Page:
In his Baroque Remixes, Antonio Del Prete Rethinks Art History and Contemporary Culture

Heather Corcoran
Oct 24, 2014 9:28PM
Pulling together Baroque painting and contemporary culture, Antonio Del Prete remixes the very history of art. To create his multimedia works, Del Prete samples freely from different eras and styles, bringing the technical rigor of the Old Masters into the 21st century, with a side of humor, in his embellished acrylic and digital compositions.

The artist was born in Naples, Italy, and grew up splitting his time between Italy, France and Spain, where he was surrounded by some of the most famous works of art in the world. These images seeped into his subconscious and form the background source material for his whimsical style of art-making, which he creates using the most contemporary medium of them all: the computer.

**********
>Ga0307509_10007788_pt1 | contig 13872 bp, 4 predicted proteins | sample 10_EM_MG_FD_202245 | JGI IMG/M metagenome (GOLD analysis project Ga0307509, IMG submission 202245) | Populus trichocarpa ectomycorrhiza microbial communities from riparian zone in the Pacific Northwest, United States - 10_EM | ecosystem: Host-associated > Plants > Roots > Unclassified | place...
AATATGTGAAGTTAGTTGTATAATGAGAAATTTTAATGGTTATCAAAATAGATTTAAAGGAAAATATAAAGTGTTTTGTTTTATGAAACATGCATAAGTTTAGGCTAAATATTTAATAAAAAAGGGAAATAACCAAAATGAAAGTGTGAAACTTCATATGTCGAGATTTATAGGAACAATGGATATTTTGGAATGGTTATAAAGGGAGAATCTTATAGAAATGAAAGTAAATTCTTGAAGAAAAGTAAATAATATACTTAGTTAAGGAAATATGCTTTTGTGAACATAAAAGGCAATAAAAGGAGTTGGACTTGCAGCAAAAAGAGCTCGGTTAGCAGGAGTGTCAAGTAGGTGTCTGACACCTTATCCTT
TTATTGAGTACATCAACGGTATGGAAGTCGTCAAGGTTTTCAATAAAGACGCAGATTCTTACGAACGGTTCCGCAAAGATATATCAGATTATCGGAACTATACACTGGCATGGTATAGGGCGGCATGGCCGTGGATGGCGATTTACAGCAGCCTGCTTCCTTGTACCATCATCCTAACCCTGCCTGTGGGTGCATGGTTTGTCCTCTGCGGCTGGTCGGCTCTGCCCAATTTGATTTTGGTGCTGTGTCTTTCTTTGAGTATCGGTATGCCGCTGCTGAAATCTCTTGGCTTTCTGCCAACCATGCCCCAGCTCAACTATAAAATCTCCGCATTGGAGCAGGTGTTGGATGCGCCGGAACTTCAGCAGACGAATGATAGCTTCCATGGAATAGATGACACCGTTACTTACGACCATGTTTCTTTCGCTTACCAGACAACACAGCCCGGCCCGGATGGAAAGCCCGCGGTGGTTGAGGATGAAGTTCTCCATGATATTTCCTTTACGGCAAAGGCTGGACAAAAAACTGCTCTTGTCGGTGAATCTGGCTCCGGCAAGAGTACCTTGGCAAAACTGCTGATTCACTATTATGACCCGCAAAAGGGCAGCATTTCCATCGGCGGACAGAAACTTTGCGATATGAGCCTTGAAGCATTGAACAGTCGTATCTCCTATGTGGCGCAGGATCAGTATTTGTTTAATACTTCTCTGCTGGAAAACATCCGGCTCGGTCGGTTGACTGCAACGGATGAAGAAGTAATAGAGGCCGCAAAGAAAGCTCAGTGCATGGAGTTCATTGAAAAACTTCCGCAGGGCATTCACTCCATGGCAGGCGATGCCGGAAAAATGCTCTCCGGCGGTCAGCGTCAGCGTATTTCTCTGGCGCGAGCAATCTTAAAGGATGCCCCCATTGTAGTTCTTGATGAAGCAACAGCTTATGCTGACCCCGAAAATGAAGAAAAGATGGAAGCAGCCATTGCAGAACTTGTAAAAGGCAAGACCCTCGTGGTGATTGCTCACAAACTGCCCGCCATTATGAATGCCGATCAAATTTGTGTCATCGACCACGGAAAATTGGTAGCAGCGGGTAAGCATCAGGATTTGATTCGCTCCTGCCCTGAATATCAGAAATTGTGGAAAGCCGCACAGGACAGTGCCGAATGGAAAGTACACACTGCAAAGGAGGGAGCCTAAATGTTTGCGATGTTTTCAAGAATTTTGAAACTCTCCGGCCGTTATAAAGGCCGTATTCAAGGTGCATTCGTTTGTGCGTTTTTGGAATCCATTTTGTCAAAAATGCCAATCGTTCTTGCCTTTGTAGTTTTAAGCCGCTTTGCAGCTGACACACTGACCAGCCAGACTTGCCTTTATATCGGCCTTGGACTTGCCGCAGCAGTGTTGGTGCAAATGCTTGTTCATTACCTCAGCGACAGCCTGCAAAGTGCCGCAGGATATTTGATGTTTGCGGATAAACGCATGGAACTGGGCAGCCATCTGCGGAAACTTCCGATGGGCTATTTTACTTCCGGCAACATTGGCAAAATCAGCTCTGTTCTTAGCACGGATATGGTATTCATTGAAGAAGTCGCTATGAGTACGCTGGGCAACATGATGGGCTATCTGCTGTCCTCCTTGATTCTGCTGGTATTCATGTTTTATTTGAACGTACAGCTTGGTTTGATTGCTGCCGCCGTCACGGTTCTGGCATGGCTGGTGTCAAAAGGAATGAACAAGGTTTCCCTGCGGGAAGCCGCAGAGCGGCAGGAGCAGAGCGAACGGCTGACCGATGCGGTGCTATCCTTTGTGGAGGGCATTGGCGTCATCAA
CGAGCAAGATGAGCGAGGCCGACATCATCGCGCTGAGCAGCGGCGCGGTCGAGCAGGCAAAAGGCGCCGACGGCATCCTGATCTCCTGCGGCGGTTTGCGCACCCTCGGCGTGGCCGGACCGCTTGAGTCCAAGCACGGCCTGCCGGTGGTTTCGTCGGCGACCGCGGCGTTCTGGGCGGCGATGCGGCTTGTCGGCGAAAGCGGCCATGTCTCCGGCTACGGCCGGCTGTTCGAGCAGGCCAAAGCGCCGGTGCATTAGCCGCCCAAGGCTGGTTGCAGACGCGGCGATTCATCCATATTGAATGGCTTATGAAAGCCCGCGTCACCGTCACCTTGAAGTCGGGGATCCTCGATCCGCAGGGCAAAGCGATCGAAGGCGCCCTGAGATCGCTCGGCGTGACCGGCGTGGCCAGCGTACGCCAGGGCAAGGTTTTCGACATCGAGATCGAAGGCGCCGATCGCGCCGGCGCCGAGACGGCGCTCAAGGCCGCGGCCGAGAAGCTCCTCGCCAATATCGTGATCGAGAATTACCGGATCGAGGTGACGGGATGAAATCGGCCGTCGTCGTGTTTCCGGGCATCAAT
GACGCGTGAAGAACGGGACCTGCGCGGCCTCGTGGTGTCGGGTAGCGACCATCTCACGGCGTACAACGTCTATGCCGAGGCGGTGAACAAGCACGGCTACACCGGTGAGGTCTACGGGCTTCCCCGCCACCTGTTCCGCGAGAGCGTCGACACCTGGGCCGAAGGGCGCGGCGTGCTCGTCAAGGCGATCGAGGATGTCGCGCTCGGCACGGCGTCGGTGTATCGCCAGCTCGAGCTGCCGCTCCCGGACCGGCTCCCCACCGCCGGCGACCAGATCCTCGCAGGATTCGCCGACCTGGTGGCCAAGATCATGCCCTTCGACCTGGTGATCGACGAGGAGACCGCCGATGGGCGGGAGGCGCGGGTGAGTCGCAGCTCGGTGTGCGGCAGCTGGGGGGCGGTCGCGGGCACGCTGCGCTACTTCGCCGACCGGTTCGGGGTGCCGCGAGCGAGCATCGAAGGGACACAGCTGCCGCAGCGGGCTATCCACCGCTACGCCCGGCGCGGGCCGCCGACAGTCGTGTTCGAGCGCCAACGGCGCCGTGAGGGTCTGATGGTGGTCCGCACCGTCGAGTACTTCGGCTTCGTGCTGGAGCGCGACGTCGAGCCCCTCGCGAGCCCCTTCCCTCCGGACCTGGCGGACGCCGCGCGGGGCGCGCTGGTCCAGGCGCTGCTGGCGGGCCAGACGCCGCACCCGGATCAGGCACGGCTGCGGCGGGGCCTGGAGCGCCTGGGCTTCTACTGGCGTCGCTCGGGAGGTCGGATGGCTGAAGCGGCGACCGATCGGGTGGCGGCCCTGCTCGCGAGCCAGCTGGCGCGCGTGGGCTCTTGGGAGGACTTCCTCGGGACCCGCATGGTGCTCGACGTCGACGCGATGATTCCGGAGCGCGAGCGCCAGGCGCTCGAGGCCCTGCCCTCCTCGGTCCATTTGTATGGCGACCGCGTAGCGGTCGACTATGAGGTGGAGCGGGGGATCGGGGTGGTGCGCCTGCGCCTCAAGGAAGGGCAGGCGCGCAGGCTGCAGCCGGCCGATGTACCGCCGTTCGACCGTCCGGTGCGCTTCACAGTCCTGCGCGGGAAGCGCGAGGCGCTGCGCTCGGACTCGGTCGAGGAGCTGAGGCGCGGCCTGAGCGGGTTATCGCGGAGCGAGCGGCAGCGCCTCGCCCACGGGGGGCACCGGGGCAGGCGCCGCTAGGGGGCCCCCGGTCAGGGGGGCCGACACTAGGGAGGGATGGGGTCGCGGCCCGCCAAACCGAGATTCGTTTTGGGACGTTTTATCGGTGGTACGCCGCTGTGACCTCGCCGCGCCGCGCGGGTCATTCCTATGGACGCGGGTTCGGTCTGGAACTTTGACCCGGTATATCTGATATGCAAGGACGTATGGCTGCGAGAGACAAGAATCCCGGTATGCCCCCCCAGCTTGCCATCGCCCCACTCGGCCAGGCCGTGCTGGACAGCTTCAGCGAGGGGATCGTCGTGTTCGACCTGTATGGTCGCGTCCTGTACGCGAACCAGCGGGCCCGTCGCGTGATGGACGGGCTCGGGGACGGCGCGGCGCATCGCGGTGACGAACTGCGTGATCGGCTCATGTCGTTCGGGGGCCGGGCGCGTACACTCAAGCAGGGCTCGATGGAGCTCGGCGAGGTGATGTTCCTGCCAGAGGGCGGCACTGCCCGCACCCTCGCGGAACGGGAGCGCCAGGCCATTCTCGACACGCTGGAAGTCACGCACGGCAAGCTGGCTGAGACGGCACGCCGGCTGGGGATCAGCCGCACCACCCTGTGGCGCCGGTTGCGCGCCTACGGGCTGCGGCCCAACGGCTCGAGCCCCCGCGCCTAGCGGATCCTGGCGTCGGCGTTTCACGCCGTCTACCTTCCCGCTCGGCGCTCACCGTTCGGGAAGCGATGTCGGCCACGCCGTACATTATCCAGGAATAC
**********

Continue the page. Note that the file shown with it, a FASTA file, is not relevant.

To create these cheeky contemporary works, Del Prete looks to the works of artists like Baroque masters Diego Velazquez and Caravaggio. He works in the style of formal portraiture, with carefully considered compositions filled with rich details and moody chiaroscuro. while imbuing this academic style with a modern, street art sensibility, he adds tongue-in-cheek graffiti tags in pieces like a portrait of Queen Elizabeth II scrawled with “God Save Me!” in neon pink. 

The figures in Del Prete’s work aren’t always recognizable, but when they are—as in the case of Died This Way (2014), in which a figure of singer Lady Gaga takes on mythical, Brobdingnagian proportions while keeping her signature dramatic makeup—the work adds an element of Pop Art reference-making to their otherwise sedate appearance. Other pieces, meanwhile, reference current events and issues, like a young boy painted like a Spanish noble, his clothing nearly bursting open in a reference to the growing obesity epidemic. 

In this way, Del Prete is able to take the past and bring it into the present, or as he puts it: “Taking famous paintings and reworking them allows me to give them a new meaning that is applicable to today’s crazy world.” 

Heather Corcoran